BorgWarner Inc. plans to expand its U.S. manufacturing footprint to handle its fast-growing electrification business, which is expected to generate about $4 billion by 2025. The company took in $292 million in net earnings in the third quarter of this year, more than double from the same period last year, while revenue grew nearly 20 percent to $4 billion, according to its earnings report Thursday.
The company said it is making strides toward swapping out its internal combustion engine business for EV battery and component contracts. They anticipate their 2022 EV revenue will grow to approximately $850 million, more than double what it was in 2021, but still a small fraction of overall business. It aims to bring EV revenue to 45 percent of overall sales by 2030, up from less than 3 percent last year, according to its 2021 annual report.
CFO Kevin Nowlan said the Inflation Reduction Act, passed in August with $370 billion in climate change investments, is motivating BorgWarner and many other automotive companies to expand operations in the U.S. “We think there’s a real opportunity for us to benefit from the IRA as we continue to invest and increase our capacity and manufacturing capability in the U.S.,” Nowlan said during a call with investors.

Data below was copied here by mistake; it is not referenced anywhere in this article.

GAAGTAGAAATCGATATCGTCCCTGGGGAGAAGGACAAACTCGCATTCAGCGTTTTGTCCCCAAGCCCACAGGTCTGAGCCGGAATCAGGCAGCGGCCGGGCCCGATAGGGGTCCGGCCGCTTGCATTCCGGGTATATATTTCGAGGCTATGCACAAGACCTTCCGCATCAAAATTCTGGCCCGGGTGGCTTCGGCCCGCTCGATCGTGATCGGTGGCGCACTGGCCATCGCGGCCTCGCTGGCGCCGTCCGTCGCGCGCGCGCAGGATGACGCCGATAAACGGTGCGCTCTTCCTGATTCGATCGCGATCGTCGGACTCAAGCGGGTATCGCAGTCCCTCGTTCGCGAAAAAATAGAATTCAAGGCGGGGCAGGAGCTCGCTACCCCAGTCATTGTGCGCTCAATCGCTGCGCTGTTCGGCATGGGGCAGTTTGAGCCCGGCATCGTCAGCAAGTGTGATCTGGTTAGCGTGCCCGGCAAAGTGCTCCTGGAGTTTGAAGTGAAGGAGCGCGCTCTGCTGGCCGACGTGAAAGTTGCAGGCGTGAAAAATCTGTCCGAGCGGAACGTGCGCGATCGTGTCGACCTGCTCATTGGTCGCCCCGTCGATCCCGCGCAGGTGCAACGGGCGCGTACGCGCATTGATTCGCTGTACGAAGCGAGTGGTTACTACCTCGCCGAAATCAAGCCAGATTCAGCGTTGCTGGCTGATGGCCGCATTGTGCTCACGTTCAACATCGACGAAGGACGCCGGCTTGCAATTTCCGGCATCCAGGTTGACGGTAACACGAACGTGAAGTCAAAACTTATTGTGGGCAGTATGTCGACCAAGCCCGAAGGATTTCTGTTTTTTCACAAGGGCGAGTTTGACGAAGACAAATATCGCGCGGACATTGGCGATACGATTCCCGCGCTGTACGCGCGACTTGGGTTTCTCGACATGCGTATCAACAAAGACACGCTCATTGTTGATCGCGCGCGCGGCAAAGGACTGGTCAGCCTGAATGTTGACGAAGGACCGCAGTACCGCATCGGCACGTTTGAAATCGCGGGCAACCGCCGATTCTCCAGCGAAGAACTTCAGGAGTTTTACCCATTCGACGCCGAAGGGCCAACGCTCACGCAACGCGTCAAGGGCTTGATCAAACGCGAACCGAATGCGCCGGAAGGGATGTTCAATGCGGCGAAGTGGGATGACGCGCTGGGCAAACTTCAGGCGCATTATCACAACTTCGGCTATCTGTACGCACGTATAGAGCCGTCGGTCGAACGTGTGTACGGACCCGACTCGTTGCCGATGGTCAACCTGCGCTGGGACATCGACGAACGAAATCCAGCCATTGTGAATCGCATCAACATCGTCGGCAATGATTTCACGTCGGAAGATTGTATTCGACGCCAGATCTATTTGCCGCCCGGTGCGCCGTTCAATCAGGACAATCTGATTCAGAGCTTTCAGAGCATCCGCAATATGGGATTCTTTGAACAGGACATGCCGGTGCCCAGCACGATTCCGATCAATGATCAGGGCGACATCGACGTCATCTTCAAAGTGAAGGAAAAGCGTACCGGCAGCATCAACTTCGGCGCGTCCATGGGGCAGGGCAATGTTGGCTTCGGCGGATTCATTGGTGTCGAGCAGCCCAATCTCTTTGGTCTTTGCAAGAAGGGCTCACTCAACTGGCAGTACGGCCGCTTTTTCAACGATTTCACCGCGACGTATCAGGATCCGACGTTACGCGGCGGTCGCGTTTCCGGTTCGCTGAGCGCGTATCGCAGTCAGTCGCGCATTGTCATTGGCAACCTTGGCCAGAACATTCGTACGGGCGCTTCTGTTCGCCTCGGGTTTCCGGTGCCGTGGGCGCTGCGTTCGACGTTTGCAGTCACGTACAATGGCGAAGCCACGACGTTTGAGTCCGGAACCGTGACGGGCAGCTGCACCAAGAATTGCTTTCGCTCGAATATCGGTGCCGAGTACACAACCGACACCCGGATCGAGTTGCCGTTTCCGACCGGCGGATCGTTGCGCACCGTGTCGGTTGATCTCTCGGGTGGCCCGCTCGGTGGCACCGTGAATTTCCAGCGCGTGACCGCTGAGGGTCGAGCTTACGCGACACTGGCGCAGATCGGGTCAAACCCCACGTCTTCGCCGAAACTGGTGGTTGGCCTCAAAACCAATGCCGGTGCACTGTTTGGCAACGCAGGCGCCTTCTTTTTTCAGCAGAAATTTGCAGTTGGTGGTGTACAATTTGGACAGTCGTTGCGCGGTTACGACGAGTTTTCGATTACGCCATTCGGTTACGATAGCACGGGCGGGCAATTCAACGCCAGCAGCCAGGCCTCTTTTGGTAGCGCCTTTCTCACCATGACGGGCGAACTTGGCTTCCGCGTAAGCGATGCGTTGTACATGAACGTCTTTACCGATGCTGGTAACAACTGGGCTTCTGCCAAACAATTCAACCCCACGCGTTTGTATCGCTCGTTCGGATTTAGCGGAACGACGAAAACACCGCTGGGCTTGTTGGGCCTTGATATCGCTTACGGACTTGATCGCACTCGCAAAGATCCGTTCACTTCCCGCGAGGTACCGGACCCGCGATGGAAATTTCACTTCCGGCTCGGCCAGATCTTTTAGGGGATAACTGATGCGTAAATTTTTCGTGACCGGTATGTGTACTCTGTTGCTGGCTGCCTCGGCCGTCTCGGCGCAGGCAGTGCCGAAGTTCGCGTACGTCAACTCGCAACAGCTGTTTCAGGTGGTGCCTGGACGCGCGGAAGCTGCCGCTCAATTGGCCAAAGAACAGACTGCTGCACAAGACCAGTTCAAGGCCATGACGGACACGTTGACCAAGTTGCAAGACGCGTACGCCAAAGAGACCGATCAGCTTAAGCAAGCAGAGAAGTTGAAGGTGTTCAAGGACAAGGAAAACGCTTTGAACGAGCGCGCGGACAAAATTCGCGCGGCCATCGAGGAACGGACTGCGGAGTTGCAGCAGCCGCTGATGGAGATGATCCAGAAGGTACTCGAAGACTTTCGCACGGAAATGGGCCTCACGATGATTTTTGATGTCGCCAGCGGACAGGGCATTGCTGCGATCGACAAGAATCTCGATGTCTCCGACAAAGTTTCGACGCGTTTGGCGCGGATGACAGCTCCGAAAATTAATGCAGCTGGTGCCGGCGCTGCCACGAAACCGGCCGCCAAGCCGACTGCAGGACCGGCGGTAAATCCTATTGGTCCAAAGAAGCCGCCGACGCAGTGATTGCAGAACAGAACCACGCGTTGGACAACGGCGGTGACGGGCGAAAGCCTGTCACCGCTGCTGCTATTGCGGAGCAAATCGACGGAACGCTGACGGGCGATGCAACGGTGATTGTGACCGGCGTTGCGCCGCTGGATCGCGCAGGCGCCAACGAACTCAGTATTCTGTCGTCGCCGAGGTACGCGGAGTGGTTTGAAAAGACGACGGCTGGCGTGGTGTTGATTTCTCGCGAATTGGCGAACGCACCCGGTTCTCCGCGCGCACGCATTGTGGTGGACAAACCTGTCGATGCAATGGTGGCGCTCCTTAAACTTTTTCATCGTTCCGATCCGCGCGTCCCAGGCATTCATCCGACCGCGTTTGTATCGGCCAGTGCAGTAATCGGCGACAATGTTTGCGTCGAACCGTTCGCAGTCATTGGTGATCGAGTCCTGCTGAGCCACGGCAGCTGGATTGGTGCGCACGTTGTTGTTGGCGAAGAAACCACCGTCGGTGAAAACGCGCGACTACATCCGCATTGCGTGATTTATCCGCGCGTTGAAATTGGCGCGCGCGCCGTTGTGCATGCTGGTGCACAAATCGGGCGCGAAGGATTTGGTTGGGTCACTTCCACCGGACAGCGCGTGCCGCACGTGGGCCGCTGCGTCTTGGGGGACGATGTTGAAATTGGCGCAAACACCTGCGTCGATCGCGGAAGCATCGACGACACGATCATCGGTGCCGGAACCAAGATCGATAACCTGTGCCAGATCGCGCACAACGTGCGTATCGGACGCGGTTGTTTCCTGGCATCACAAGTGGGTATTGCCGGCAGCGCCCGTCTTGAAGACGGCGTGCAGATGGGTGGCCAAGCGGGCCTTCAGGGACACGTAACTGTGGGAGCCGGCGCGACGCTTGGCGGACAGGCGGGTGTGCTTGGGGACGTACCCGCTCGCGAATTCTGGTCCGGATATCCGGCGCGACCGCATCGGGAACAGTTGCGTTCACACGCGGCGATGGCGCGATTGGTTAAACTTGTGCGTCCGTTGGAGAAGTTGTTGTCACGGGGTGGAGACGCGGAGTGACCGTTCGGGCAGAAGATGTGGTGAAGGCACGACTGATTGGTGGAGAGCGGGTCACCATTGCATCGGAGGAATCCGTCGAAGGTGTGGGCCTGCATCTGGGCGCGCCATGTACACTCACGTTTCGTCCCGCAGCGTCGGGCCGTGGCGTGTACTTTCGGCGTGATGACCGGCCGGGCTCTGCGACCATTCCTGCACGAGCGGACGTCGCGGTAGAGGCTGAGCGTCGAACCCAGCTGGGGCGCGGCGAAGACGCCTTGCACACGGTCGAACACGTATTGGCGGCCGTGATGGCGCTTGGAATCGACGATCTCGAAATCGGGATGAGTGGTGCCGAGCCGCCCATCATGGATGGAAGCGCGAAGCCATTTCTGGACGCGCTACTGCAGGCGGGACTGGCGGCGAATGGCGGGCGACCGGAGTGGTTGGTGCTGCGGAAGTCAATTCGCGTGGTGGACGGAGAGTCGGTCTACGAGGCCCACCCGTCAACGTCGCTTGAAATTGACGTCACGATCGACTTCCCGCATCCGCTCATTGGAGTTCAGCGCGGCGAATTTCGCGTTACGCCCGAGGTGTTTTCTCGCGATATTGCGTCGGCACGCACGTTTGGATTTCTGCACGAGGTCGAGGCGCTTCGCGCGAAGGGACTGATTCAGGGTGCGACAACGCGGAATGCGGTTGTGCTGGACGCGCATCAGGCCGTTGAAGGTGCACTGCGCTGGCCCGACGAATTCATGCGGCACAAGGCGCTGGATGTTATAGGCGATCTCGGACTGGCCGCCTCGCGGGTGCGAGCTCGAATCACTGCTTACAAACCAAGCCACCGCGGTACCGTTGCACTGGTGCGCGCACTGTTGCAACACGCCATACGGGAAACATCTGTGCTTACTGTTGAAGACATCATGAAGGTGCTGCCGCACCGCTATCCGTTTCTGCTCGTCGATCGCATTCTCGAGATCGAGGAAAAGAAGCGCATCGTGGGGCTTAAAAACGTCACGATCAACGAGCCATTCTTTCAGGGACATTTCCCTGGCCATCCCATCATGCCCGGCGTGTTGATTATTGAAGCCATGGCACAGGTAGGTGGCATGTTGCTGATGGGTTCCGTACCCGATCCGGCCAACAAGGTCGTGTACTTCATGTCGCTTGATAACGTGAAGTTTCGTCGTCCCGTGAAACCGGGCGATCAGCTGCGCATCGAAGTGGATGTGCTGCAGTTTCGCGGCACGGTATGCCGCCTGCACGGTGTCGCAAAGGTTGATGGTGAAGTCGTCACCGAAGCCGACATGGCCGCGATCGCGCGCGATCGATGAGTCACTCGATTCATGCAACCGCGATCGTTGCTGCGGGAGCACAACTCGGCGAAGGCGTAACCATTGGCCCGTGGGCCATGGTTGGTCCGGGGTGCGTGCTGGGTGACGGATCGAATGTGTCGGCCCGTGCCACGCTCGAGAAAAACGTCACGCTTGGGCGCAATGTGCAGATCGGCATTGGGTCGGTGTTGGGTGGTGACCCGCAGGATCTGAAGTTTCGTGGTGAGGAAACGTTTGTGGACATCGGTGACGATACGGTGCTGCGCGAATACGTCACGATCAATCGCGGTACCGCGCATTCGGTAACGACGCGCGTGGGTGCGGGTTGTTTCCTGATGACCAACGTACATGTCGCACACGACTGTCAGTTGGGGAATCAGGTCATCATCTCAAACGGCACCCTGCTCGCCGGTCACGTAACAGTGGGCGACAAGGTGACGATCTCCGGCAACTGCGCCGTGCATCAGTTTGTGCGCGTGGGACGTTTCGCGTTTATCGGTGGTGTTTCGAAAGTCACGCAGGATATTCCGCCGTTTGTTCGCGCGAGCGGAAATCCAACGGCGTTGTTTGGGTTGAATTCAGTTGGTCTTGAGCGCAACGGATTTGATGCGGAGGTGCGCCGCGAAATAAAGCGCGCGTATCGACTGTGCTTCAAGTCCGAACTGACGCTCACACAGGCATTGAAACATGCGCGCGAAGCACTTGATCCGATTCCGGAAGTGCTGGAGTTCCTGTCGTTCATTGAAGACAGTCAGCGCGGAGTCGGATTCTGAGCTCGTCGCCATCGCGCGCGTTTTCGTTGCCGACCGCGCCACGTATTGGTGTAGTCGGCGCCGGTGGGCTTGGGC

Lear Corp., which produces automotive electronic and seating systems, announced Thursday its plans to build a new EV parts plant, which its CEO Ray Scott said was spurred by the need to localize its supply chain. Battery startup Our Next Energy also said the IRA was a factor in setting up its $1.6 billion plant in Michigan. Magna announced more than $500 million in expansions, fueled largely by new EV business.